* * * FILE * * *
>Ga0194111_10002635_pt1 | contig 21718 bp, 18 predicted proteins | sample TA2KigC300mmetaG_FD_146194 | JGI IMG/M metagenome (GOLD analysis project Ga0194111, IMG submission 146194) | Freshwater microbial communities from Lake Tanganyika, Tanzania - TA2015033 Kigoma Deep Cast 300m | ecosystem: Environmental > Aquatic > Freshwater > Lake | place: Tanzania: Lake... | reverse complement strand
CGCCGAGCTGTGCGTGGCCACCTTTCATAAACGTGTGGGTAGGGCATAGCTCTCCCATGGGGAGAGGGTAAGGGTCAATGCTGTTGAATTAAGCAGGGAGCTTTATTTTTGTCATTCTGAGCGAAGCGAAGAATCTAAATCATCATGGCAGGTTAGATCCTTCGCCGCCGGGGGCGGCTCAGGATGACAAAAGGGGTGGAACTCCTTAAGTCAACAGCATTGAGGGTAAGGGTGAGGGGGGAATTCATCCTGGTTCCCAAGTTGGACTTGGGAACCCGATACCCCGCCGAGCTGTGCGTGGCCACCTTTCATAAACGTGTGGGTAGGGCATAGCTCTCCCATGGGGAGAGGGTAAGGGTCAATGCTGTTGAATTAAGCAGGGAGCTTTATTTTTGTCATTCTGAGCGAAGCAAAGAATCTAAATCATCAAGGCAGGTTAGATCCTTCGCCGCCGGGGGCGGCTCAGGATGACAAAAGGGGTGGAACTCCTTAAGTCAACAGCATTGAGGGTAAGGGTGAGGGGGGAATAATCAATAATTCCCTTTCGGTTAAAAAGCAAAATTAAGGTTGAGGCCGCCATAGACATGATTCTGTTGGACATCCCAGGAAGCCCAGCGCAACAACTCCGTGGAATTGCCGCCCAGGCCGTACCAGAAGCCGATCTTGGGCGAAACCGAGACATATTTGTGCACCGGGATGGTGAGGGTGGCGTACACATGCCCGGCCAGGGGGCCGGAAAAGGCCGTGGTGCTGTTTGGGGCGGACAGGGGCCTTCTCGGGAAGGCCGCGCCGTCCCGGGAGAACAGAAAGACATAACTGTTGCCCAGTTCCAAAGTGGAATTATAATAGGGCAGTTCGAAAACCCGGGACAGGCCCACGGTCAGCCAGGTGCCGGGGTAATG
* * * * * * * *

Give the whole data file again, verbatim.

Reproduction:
>Ga0194111_10002635_pt1 | contig 21718 bp, 18 predicted proteins | sample TA2KigC300mmetaG_FD_146194 | JGI IMG/M metagenome (GOLD analysis project Ga0194111, IMG submission 146194) | Freshwater microbial communities from Lake Tanganyika, Tanzania - TA2015033 Kigoma Deep Cast 300m | ecosystem: Environmental > Aquatic > Freshwater > Lake | place: Tanzania: Lake... | reverse complement strand
CGCCGAGCTGTGCGTGGCCACCTTTCATAAACGTGTGGGTAGGGCATAGCTCTCCCATGGGGAGAGGGTAAGGGTCAATGCTGTTGAATTAAGCAGGGAGCTTTATTTTTGTCATTCTGAGCGAAGCGAAGAATCTAAATCATCATGGCAGGTTAGATCCTTCGCCGCCGGGGGCGGCTCAGGATGACAAAAGGGGTGGAACTCCTTAAGTCAACAGCATTGAGGGTAAGGGTGAGGGGGGAATTCATCCTGGTTCCCAAGTTGGACTTGGGAACCCGATACCCCGCCGAGCTGTGCGTGGCCACCTTTCATAAACGTGTGGGTAGGGCATAGCTCTCCCATGGGGAGAGGGTAAGGGTCAATGCTGTTGAATTAAGCAGGGAGCTTTATTTTTGTCATTCTGAGCGAAGCAAAGAATCTAAATCATCAAGGCAGGTTAGATCCTTCGCCGCCGGGGGCGGCTCAGGATGACAAAAGGGGTGGAACTCCTTAAGTCAACAGCATTGAGGGTAAGGGTGAGGGGGGAATAATCAATAATTCCCTTTCGGTTAAAAAGCAAAATTAAGGTTGAGGCCGCCATAGACATGATTCTGTTGGACATCCCAGGAAGCCCAGCGCAACAACTCCGTGGAATTGCCGCCCAGGCCGTACCAGAAGCCGATCTTGGGCGAAACCGAGACATATTTGTGCACCGGGATGGTGAGGGTGGCGTACACATGCCCGGCCAGGGGGCCGGAAAAGGCCGTGGTGCTGTTTGGGGCGGACAGGGGCCTTCTCGGGAAGGCCGCGCCGTCCCGGGAGAACAGAAAGACATAACTGTTGCCCAGTTCCAAAGTGGAATTATAATAGGGCAGTTCGAAAACCCGGGACAGGCCCACGGTCAGCCAGGTGCCGGGGTAATG